Cleaning and Cleansing in The Food Industry what is the difference?

Cleaning and Cleansing in The Food Industry what is the difference?

Cleaning and Cleansing

Cleaning and Cleansing are two distinct processes, key in the food industry, which remains carried out separately in most cases. The goal of cleaning is to remove dirt and organic matter from equipment and surfaces. Effective disinfection can then remain performed to remove microorganisms to adequate levels to ensure food safety.

To preserve food safety in the food industry and extend its shelf life, all equipment, utensils and work surfaces that come into direct or indirect contact with the food industry must be in good hygienic conditions, which prevent cross-contamination.

It is necessary to implement cleaning and disinfection programs and develop specific procedures for each work area.

It is essential to understand that cleaning and disinfection operations should be considered one more stage of the food production process and not as a complementary activity. In addition, the personnel responsible for cleaning and disinfection should have extensive knowledge of the importance of contamination, the risks involved, and the cleaning and disinfection technologies to remain employed.

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Cleaning and Cleansing

Cleaning and disinfection are distinct and complementary processes. The presence of organic matter meaningfully reduces the action of disinfectants. Therefore, before applying a disinfectant solution, surfaces must stand adequately cleaned with detergents to allow the disinfectant to come into direct contact with specific pathogenic microorganisms.

The goal of cleaning processes and practices is to remove the different types of dirt on equipment and surfaces of the establishment, be it food scraps, grease, dust, dirt, waste products, etc.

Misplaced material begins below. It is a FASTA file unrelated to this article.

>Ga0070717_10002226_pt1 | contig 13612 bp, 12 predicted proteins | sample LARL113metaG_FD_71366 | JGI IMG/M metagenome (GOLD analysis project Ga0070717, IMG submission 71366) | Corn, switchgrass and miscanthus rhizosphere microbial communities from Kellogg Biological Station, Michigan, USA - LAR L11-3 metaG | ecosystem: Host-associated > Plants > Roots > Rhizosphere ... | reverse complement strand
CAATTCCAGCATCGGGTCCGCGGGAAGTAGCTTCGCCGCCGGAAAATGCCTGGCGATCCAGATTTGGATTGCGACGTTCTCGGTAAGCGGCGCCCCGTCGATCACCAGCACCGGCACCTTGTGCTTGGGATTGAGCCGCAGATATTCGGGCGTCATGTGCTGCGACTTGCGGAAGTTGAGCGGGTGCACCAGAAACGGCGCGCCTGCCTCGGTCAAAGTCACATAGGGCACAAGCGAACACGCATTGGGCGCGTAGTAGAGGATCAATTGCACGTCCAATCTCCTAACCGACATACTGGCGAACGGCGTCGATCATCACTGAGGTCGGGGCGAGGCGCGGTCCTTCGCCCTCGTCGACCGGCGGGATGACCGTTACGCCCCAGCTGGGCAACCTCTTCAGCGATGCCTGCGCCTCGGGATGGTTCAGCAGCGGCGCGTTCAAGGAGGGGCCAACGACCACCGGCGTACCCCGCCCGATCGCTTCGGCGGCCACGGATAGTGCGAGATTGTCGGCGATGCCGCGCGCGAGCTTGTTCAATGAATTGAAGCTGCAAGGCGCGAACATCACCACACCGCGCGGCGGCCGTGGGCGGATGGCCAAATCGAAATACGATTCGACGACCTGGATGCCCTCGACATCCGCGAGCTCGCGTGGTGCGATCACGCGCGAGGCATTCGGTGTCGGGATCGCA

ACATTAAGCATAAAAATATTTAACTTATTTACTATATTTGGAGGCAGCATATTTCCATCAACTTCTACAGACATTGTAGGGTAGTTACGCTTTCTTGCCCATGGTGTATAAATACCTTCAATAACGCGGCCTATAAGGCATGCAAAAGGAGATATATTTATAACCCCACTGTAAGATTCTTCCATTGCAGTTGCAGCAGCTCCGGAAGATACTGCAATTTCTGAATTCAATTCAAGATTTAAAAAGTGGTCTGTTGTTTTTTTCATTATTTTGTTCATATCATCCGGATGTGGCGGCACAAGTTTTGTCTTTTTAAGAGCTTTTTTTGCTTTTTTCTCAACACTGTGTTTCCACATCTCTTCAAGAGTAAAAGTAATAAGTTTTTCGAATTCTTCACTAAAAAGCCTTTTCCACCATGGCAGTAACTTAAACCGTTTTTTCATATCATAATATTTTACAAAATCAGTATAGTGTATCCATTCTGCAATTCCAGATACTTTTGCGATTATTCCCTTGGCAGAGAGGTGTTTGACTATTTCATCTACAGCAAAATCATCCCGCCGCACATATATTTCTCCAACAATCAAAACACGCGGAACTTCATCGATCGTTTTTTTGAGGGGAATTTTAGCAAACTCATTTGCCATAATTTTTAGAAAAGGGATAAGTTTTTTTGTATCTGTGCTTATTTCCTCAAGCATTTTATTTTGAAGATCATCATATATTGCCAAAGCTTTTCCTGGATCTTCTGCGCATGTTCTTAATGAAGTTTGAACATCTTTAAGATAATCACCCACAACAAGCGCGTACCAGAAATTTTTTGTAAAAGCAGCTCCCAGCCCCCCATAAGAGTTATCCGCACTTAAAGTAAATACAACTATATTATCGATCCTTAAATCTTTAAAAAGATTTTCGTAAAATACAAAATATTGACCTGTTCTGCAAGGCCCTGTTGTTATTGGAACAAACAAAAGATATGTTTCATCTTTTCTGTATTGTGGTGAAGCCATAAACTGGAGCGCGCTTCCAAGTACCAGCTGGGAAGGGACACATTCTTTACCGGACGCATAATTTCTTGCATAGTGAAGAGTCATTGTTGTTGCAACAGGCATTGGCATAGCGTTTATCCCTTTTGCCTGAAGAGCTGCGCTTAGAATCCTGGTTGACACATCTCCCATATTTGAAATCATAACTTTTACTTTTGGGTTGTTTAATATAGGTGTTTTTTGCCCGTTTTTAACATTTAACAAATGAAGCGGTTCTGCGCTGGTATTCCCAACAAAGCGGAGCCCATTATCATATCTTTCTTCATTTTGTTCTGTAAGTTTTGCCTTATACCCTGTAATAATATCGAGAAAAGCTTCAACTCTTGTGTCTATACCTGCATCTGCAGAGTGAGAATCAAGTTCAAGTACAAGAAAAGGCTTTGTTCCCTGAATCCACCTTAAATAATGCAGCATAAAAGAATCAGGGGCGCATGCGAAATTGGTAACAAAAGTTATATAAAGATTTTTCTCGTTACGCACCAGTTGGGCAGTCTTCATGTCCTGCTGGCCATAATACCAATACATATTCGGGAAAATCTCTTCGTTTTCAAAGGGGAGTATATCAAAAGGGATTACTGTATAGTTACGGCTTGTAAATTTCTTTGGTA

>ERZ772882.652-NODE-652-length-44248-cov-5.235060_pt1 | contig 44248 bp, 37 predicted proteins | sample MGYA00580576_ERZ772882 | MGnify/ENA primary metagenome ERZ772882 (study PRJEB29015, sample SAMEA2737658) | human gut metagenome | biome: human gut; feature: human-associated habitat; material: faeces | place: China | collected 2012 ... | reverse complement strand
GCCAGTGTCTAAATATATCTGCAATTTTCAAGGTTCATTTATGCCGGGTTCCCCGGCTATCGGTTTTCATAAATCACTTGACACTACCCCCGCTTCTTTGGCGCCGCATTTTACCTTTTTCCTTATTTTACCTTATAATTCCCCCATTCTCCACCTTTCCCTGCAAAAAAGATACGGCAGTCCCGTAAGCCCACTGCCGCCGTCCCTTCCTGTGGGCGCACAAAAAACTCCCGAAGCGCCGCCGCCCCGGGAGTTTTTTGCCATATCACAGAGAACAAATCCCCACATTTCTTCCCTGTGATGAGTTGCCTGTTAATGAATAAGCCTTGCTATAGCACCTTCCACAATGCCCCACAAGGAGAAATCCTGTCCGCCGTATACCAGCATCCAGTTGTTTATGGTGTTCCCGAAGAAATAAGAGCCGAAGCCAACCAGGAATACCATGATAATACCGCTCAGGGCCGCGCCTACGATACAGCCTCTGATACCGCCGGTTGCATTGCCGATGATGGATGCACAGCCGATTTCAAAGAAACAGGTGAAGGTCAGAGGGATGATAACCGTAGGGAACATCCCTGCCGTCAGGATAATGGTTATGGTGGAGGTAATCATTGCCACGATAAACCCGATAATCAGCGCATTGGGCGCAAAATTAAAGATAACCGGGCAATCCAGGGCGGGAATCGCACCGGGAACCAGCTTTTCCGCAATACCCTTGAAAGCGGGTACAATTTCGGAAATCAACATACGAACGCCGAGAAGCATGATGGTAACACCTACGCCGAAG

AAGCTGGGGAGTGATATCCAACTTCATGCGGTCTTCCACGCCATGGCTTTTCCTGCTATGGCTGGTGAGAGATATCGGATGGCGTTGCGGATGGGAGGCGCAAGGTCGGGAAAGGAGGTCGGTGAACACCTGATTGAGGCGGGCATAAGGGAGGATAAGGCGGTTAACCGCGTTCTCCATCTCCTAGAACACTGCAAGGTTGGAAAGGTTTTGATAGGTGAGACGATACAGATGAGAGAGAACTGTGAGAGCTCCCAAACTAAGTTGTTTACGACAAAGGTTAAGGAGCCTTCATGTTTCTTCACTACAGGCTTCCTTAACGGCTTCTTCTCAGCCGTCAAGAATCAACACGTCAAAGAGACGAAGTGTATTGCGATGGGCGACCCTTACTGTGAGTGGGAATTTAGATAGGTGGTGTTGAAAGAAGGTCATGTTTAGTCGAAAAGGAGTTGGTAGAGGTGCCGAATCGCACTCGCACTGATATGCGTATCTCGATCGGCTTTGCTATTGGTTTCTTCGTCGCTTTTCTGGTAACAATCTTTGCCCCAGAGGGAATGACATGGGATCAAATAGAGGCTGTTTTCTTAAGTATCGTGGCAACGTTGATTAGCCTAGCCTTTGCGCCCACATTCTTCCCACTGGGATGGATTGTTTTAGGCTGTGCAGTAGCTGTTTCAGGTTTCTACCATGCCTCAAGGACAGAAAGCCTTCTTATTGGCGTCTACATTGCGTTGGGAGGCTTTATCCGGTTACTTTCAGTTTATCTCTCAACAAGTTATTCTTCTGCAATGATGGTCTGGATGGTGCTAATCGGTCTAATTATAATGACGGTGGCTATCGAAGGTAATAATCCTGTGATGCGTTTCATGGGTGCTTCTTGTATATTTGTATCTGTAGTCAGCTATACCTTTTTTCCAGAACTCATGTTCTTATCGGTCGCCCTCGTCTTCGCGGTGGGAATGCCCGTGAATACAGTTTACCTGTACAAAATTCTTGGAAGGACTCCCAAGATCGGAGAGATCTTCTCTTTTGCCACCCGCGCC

On the other hand, disinfection involves the removal of microorganisms from surfaces and equipment to an adequate level to ensure food safety and prevent their alteration. Thus, the objective of disinfection is to eliminate all pathogenic microorganisms and reduce non-pathogenic microorganisms to levels that cannot alter the quality and commercial life of products. Disinfection can remain done by physical methods, high temperatures, drying or irradiation, or chemical processes by applying disinfectant products.

Manual cleaning and Cleansing procedure

Manual cleaning and Cleansing usually follow five stages:

An initial rinse, in which larger particles are removed by applying pressure water or using rags.
It should not remain swept away, as dry cleaning increases the risk of cross-contamination.

Application of detergent products, which dissolve embedded dirt and grease films. When dirt embedding stays elevated, a manual non-abrasive cleaning method with brushes or sponges is required.

Rinse with water to eliminate debris and detergent. It is advisable to use hot water (43-50oC) and pressure (15-25 atmospheres).

Disinfect by applying products of specific use for food industries, by spraying or spraying on surfaces and by immersion in the case of utensils and small parts.